Accelerating ERM performance for increased return

With an ERM foundation in place, how can management create additional return on its ERM investment? The following actions can help institutions to advance their ERM agendas:

1. Establish an enterprise risk governance policy

An enterprise risk governance policy articulates the underlying value of the ERM initiative and communicates the essential elements of ERM to everyone in the bank.

The policy should define:

• Key roles and responsibilities related to implementing and maintaining ERM

• Reporting requirements

• Fundamental processes and methodologies such as risk assessment, risk definitions, and risk reporting

• Risk governance criteria

2. Establish risk governance practices and structure

Executives and board members must apply certain practices when prioritizing risks and allocating resources to ERM. Risk governance practices should take into account the individual characteristics of the institution, including its market, competition, culture, and regulations, as well as the pace of change in the operating environment.

A bank's risk governance practices stem from many factors, including the following:

Risk culture. The attitudes, values, and beliefs of the bank that guide growth, risk, and desired returns. The culture influences how risks are assessed, how regulations are adhered to, and the ways the organization responds to risk.

Risk appetite. The type and total amount of risk the institution is willing to take in pursuit of its business objectives.

Risk tolerance. The level of variance the bank is willing to accept with regard to the impact of a specific risk on the achievement of business objectives.

Risk tolerance defines the parameters within which a specific risk must be managed.

Existing organization structure and management capabilities. The risk governance structure should take advantage of and enhance the bank’s existing risk management capabilities and tools.

3. Continually assess and verify enterprise risks

It is essential for a risk inventory and assessment to be completed and the results confirmed with executive team members, who must have a common understanding of, and agreement on, the definitions of each risk.

The assessment should include consideration of external threats that could give rise to previously unanticipated events. Management should continually update the risk inventory to incorporate environmental and internal changes. The process should rigorously explore the interrelationships among the institution’s risks and the compounding effect of multiple risk events.

4. Develop risk treatment plans

Bank management should develop an appropriate plan for treating each risk identified as high priority or significant to the institution. A risk treatment plan should include the following components:

A strategy for managing the risk. In selecting a strategy for addressing a particular risk, management should consider how much of the risk could the bank could absorb without impeding the achievement of its business objectives while also staying within regulatory guidelines. It is necessary to take into account the institution’s risk appetite and tolerance when allocating resources to the treatment strategy.

Risk drivers and root causes. Risks do not exist in isolation from one another. For example, a bank’s reputation can be affected by customer service breakdowns that might be the result of inadequate skill levels due to insufficient training. The risks associated with reputation, service quality, human resources, and insufficient training are dynamic as well as interdependent. To treat and mitigate the risks effectively, there should be a complete view and understanding of the interactions and dependencies among the risks.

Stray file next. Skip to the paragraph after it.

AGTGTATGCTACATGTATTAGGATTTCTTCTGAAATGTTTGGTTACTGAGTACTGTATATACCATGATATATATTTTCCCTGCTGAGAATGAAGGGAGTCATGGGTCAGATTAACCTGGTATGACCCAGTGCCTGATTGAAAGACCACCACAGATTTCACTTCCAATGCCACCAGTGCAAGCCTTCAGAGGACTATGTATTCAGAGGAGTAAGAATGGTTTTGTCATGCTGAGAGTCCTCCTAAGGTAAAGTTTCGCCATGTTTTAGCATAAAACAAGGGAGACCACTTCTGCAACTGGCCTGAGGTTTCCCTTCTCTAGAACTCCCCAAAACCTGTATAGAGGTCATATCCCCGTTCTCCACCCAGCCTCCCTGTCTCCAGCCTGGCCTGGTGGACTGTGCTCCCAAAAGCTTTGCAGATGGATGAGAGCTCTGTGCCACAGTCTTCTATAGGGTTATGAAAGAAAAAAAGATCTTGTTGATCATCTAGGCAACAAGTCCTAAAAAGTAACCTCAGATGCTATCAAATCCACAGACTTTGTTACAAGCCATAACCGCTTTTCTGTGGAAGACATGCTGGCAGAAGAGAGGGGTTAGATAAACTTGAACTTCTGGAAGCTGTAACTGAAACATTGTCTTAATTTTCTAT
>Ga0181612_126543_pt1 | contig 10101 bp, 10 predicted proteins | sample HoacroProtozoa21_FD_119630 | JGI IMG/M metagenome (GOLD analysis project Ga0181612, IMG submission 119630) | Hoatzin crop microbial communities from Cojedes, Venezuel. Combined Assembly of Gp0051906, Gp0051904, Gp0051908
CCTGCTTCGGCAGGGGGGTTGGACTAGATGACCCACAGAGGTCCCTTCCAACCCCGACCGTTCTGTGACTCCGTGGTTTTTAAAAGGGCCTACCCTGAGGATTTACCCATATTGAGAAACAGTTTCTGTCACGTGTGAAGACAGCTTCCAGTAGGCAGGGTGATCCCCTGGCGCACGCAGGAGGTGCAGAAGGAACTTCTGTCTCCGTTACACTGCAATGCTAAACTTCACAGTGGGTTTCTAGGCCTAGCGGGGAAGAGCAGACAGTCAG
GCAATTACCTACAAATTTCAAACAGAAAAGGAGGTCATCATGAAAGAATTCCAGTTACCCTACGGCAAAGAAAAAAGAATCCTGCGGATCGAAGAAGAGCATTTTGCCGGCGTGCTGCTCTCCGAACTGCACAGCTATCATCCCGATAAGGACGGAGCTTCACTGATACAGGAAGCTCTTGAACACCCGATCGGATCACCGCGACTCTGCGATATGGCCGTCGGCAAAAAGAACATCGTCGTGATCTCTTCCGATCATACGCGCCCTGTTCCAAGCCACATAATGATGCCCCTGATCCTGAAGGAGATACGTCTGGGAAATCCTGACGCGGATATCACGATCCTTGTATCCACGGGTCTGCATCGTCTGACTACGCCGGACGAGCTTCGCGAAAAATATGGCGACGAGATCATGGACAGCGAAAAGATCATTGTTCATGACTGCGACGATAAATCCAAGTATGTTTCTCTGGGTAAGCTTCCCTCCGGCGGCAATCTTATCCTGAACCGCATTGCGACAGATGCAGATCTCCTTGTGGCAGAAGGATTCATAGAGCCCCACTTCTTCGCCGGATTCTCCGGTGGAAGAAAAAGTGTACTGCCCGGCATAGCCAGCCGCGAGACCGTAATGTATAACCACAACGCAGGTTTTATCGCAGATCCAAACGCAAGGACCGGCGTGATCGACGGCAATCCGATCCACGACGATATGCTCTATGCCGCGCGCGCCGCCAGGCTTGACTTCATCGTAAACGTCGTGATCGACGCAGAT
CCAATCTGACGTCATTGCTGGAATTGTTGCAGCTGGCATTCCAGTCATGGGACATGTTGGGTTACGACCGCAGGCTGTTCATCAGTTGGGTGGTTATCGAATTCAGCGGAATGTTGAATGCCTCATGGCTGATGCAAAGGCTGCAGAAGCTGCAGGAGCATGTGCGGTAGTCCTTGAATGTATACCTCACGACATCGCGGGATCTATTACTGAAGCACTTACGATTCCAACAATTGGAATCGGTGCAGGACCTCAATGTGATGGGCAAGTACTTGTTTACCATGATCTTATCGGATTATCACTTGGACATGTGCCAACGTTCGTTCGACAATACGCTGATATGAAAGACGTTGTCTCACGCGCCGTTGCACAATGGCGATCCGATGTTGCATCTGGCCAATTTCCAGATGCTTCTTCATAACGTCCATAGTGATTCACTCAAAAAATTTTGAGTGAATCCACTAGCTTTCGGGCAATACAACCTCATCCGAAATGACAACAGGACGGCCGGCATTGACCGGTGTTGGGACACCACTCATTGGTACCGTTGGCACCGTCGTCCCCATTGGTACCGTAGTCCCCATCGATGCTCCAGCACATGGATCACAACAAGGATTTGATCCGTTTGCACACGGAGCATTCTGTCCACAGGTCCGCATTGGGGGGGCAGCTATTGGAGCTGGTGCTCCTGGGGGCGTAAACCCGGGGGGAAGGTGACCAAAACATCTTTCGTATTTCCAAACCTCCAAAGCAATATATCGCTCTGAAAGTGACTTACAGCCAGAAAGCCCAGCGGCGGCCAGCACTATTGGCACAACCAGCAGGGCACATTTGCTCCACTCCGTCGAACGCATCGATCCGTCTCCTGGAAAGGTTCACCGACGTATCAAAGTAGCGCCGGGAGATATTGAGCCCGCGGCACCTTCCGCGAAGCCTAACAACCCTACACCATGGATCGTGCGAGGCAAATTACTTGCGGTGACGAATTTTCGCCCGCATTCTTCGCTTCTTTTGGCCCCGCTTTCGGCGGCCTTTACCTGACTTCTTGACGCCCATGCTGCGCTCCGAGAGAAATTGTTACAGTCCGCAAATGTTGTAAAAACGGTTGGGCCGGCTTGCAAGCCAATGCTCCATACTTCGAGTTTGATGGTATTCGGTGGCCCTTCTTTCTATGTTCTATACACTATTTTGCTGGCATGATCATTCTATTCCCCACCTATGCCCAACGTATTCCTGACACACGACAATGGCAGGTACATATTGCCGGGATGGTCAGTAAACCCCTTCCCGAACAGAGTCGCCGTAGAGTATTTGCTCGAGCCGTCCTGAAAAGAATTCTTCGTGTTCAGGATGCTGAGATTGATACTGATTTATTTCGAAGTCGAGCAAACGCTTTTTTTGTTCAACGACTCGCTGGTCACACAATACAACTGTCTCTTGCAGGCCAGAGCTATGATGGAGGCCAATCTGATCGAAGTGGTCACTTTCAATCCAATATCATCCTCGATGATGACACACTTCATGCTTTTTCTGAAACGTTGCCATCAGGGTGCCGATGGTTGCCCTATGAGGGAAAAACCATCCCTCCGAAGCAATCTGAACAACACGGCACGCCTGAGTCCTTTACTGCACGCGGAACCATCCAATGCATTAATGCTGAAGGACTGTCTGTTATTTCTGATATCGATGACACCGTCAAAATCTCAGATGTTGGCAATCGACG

An action plan. Once critical risks are identified, it is important to establish an action plan that can be applied consistently across the institution. The action plan should examine:

• Current risk management practices

• Risk treatment strategy

• Risk drivers and root-cause analysis results

• Risk performance measures and leading risk indicators

• Contingency steps for addressing the risk

• Responsible parties

5. Design and adopt an ERM framework

The ERM framework spells out how the bank intends to carry out its program, provides the structure necessary to support effective risk management, and enables the consistent application of ERM practices.

One ERM framework recognized by regulators is that of the Committee of Sponsoring Organizations of the Treadway Commission (COSO). Any framework must be sustainable and supported by the five elements that constitute a framework’s foundation:

• Appropriate infrastructure (staffing, risk monitoring data, and leadership)

• Effective risk management culture

• Link to strategy

• Transparency to internal and external stakeholders

• Change management systems

6. Report ERM information

Communication is vital to an effective risk culture and an essential component of an institution’s risk resilience.

For example, the board and its committees should receive status information related to the risks that have been recognized as significant. Board members will then use the data for carrying out their risk management oversight responsibilities. They will accomplish their responsibilities through assessing the application of, and adherence to, the bank’s risk appetite and strategy.

Managers and process owners rely on risk information to carry out their specific risk monitoring and management responsibilities. Access to risk intelligence empowers every member of the institution to be a risk manager. The format and content of reporting should vary depending upon a financial institution’s governance structure and particular needs.

About the authors

Jennifer Burke is a partner with Crowe Horwath LLP in risk consulting and is based in Lexington, Ky. This email address is being protected from spambots. You need JavaScript enabled to view it.

Marc Dominus is with Crowe in risk consulting and is based in Dallas. This email address is being protected from spambots. You need JavaScript enabled to view it.